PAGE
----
Troth has a writing style which can be saturated with images, and sometimes difficult to interpret, but claims that beneath it all there is a narrative which he wishes to convey in every piece.
"I have always tried to take a more normal experience, falling in love, traveling, experiencing a friend pass; and break it down into more abstract images and concepts. I think this is how my mind operates, and with poetry, my inevitable goal is to bring people into a place where they may experience the things which influence me in a similar fashion to how I am affected by them," Troth said.
Roanna Shebala, a Native American spoken word artist, of the Diné – Navajo – Tribe was born and raised on the Navajo Nation.
Given the gift of storytelling from her father she combines story, poetry, and performance.
Shebala constantly brings the voice of her heritage into her performance, and written work often treading into spaces where hearing native voices is unlikely.
In doing so, she hopes to reframe what it means to be a Native person for the masses, point out the appropriation of her people's culture, and reclaim an identity that has perverted by heavily edited versions of history, the invisibilization of indigenous peoples today, and the use of those people as caricatures for mass amusement.
A slam poet for 11 years, Lauren Perry has been a four-time Women of the World competitor, representing Phoenix, Mesa and Sedona.
Something to be said for a Persona Poet – there is no box to think out of as they are not limited to one person but rather bring the voice another to carry the conversation outside any guidelines.
In 2013, Perry joined her fifth National Poetry Slam team, one that would rank seventh in the country and make it to semi-finals.
Her poems use great depth and multiple layers that tap dance back a round-robin to the beginning to tell more than one story but leave a complete image in the audience's head.
A born sarcastic, with a dark sense of humor, she’s not one to not love or perform anything less than hard.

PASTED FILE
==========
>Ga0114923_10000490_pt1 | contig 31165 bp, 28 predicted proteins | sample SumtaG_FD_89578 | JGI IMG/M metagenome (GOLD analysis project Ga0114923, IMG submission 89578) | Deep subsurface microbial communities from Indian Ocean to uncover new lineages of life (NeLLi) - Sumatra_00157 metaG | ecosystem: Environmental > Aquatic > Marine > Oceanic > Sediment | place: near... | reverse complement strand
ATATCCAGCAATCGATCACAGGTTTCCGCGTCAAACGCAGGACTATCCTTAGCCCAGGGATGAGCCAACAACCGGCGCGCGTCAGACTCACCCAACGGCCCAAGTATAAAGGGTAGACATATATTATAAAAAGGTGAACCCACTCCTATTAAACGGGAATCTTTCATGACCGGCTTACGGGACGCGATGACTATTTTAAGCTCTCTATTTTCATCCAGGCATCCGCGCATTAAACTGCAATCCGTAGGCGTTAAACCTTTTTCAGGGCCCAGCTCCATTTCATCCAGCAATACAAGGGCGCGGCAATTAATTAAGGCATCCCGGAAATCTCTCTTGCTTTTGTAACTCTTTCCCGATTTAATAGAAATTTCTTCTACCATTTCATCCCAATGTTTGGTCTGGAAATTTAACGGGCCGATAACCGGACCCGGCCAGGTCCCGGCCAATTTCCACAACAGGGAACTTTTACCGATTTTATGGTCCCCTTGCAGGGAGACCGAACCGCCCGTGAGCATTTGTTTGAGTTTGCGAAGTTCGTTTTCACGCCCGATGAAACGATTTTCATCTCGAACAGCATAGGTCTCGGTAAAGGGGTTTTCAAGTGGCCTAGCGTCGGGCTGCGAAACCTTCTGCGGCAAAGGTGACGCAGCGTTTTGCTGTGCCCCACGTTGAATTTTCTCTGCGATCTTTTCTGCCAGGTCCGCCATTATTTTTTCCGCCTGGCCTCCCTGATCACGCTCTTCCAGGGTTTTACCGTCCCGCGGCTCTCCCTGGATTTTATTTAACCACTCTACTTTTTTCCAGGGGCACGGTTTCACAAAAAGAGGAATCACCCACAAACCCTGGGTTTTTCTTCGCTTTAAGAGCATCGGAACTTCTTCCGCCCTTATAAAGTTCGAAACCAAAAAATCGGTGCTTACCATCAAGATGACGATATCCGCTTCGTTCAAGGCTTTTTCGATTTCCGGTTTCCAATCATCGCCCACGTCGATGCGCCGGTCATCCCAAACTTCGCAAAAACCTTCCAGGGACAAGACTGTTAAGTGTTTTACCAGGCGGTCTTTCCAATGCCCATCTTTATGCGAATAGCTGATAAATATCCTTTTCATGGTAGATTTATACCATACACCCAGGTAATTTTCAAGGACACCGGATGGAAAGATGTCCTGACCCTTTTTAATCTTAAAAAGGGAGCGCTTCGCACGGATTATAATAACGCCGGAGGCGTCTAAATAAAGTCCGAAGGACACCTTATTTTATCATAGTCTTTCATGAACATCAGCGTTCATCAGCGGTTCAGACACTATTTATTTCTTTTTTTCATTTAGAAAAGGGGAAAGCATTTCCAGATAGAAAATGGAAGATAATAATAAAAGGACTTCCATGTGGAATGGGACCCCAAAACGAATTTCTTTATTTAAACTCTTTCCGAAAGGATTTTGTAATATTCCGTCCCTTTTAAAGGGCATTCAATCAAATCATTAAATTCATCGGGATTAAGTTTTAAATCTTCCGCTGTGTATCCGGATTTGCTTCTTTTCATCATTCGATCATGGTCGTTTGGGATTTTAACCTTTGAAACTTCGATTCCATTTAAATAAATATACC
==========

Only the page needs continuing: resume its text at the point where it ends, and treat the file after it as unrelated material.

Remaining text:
Tyler "Valence" Sirvinskas is a performance poet and new media artist based in Arizona.
Spoken word, performance art, electronic music, and visual art are all elements of Valence's artistic vision. In 2011, he began competing in poetry slams, and represented Flagstaff at the 2011 National Poetry Slam. In 2012, he won the Sedona Grand Slam, and in 2013 secured a spot on the Sedona National Poetry Slam Team.
Valence has lived in Arizona for the last decade, but was born in and spent his childhood in Chicago. Part of the last generation to know first-hand what life was like before the internet, Valence is grateful for anything that makes people silence their smartphones.
In the future, Valence has plans for touring, various projects, and a new style of performance art that combines spoken word with live video and music. At only 23 years of age, he's still somewhat green but definitely done screwing around.
Lauren Remy is 16 years old and a resident of Sedona.
Remy has been a part of youth poetry slams for two years. People have likely seen her spitting some poetry at Java Love Café.
Remy writes metaphors about fire, or flowers, or space. When she’s not spitting some radical poetry she’s being a thespian at Sedona Red Rock High School.
Remy is a cool cat. But isn’t as cool of a cat as James Gould (the glorious leader of North Korea).
Gould is inspiring to Remy because he isn’t narcissistic in the slightest. Also, by the way, Remy is NOT James’s secret admirer.
James Gould is kind of a big deal. He is not only Sedona's "Most Successful Rap Battle Host Ever," but also a competing poet for the Sedona National Poetry Slam Team.
He performs poetry to get stuff off his chest, like breast reduction.